The mountains of western Montana remain fairly “high and dry” in spite of a late September storm that had many thinking it would be a hard winter.
November and December were a disappointment as far as winter in the western half of Montana, with many locations receiving well-below normal to record low precipitation, according to the federal Natural Resources Conservation Service.
“While we got off to a great start early in the year, the major change in weather patterns during November weren’t kind to the western half of the state with regards to precipitation or snowfall,” said Lucas Zukiewicz, NRCS water supply specialist. “While the eastern half of the state received above normal precipitation, the mountains were largely left high and dry.”
A looping jet stream pushed moisture south of western Montana before bringing it back to the eastern half of the state, where precipitation totals are above average.
Fortunately, conditions during the last 10 days of December funneled an “atmospheric river” into northwest Montana, providing abundant moisture along the Canadian border. The few storms that managed to push into western Montana dropped significant amounts of snowfall at mountain locations, keeping basins out of the red.
Even so, the precipitation totals for December in the upper Clark Fork and Bitterroot basins were only 60% to 65% of normal. The Missouri headwaters basin around Helena did the worst, receiving less than half its average December precipitation.
This could present a problem, because in the past western Montana has normally received the bulk of its snowpack between November and February. Climate change could be causing that trend to shift to later in the year. But if it hasn’t, a lot more snow needs to fall in the next two months, and January, with its warm temperatures, hasn’t started off well.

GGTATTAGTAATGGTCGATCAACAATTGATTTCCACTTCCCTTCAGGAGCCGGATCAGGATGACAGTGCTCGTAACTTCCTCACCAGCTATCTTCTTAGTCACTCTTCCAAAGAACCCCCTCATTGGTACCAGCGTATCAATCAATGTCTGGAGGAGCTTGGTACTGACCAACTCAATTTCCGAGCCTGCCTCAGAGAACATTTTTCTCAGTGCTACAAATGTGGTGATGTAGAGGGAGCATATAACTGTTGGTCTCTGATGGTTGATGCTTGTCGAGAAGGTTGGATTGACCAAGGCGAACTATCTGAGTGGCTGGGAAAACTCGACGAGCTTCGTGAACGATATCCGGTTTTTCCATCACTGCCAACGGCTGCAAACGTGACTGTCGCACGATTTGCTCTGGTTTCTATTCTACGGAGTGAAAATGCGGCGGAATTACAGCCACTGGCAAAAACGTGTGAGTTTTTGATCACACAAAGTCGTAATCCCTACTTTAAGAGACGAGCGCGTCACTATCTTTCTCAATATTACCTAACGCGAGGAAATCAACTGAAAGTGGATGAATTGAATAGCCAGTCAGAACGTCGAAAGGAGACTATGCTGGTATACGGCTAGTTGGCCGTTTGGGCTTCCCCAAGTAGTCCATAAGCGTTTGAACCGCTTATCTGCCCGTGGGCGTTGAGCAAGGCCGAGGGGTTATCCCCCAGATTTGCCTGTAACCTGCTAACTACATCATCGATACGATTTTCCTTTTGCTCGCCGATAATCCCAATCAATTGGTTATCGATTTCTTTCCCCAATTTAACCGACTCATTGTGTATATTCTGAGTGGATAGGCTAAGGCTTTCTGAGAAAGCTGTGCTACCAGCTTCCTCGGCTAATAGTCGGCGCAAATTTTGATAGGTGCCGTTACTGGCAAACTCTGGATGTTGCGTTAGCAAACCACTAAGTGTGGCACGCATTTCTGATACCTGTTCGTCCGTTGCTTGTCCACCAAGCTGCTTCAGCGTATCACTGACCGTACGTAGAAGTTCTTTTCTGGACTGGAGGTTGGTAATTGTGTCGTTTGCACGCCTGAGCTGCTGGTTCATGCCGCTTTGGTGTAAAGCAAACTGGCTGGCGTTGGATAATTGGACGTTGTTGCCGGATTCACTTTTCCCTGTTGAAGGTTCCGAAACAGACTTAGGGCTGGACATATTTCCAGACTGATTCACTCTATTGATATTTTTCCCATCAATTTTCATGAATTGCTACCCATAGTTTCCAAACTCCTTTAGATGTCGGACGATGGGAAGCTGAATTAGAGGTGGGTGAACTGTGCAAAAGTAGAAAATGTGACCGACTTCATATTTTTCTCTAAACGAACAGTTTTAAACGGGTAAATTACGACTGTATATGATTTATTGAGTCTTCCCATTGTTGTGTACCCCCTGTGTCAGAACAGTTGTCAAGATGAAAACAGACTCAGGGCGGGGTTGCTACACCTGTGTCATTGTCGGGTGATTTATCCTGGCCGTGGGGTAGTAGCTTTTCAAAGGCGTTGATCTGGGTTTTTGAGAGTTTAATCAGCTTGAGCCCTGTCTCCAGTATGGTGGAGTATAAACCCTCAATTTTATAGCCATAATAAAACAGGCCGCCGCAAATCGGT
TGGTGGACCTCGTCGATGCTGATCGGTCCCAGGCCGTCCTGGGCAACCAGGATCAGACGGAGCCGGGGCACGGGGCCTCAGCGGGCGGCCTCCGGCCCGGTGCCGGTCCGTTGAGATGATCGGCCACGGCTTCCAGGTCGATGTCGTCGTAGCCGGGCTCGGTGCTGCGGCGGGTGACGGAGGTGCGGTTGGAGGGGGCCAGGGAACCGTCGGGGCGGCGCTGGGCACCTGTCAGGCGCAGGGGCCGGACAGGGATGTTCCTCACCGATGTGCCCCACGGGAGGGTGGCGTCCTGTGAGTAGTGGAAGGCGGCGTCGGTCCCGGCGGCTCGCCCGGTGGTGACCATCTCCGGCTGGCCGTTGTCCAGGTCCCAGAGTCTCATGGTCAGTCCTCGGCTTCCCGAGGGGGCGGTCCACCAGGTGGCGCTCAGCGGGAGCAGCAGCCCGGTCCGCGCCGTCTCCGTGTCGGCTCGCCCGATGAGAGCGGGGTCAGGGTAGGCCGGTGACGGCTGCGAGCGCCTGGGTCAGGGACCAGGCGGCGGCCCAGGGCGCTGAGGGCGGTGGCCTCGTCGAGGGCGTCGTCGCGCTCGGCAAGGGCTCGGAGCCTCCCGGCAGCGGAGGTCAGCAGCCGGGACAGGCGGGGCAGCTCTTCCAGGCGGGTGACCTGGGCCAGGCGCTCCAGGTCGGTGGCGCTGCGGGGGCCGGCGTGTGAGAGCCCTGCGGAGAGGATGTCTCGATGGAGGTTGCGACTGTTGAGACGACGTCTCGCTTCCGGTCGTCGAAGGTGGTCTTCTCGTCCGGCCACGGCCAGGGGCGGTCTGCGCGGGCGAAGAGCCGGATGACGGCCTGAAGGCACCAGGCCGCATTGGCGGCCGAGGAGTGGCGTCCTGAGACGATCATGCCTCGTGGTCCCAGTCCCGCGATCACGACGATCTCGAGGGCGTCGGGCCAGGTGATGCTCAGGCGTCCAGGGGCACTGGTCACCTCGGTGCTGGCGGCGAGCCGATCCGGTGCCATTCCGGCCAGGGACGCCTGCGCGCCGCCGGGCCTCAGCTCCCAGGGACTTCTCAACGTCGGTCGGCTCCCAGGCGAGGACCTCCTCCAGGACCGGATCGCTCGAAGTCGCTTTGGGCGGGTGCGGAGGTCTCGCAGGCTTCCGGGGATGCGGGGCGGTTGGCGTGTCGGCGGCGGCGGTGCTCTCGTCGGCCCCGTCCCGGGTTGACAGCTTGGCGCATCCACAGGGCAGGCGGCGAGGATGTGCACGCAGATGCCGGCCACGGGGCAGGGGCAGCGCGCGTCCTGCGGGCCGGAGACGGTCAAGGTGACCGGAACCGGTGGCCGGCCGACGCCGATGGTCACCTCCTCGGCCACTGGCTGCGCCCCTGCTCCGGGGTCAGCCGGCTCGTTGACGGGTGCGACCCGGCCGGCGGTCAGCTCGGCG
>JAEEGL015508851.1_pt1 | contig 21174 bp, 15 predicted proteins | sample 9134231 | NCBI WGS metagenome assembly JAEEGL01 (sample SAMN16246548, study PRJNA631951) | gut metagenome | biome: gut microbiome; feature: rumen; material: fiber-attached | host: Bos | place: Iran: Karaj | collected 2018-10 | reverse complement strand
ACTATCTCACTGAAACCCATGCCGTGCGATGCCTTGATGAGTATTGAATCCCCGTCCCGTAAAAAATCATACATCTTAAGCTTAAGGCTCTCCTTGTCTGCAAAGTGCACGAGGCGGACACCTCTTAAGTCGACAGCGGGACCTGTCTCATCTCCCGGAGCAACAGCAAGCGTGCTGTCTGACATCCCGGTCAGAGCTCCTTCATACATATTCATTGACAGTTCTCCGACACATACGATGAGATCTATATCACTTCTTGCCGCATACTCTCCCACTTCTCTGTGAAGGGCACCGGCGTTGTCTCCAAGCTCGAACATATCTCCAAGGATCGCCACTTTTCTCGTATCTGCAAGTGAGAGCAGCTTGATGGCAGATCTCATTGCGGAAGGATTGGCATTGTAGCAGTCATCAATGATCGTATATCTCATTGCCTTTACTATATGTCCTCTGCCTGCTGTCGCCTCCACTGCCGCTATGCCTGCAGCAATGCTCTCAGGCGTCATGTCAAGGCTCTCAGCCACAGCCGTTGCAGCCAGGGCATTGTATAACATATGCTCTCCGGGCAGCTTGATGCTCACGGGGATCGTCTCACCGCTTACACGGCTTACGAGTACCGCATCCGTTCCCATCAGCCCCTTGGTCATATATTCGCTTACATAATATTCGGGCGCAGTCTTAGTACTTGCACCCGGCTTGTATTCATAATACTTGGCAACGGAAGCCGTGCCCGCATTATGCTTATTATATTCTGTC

The lower Clark Fork basin northwest of Missoula is suffering with only about 65% of the snowpack water it should have at this time of year. Snowpack totals are the lowest along the Idaho border in the northern Bitterroots.
November was unusually dry, and seven SNOTEL sites in the mountains feeding the Lower Clark Fork set new record lows for monthly precipitation. If the trend keeps up, the basin could suffer increased drought this summer, because runoff totals were already below average last summer.
The Bitterroot basin is slightly better with 75% of its normal snowpack, and the upper Clark Fork basin has 85%. Thanks to snow that fell in the Swan and Mission mountains in late December, the Flathead is the most fortunate basin west of the Continental Divide, having received close to average snowpack water.
Last year, western Montana had a similar dry start, but this year has brought even less precipitation. With luck, next month will resemble last February, which brought several storms through the state.
“The January 1 snowpack totals are more like a progress report than a report card. Only 35% to 45% of the seasonal snowpack has typically accumulated at this time, meaning there is plenty of time for snowpack to make improvements by the time the final report card comes out in April,” Zukiewicz said.
“That said, as winter progresses, a close eye will be kept of the basins west of the Divide, where snowpack and water year deficits are the largest.”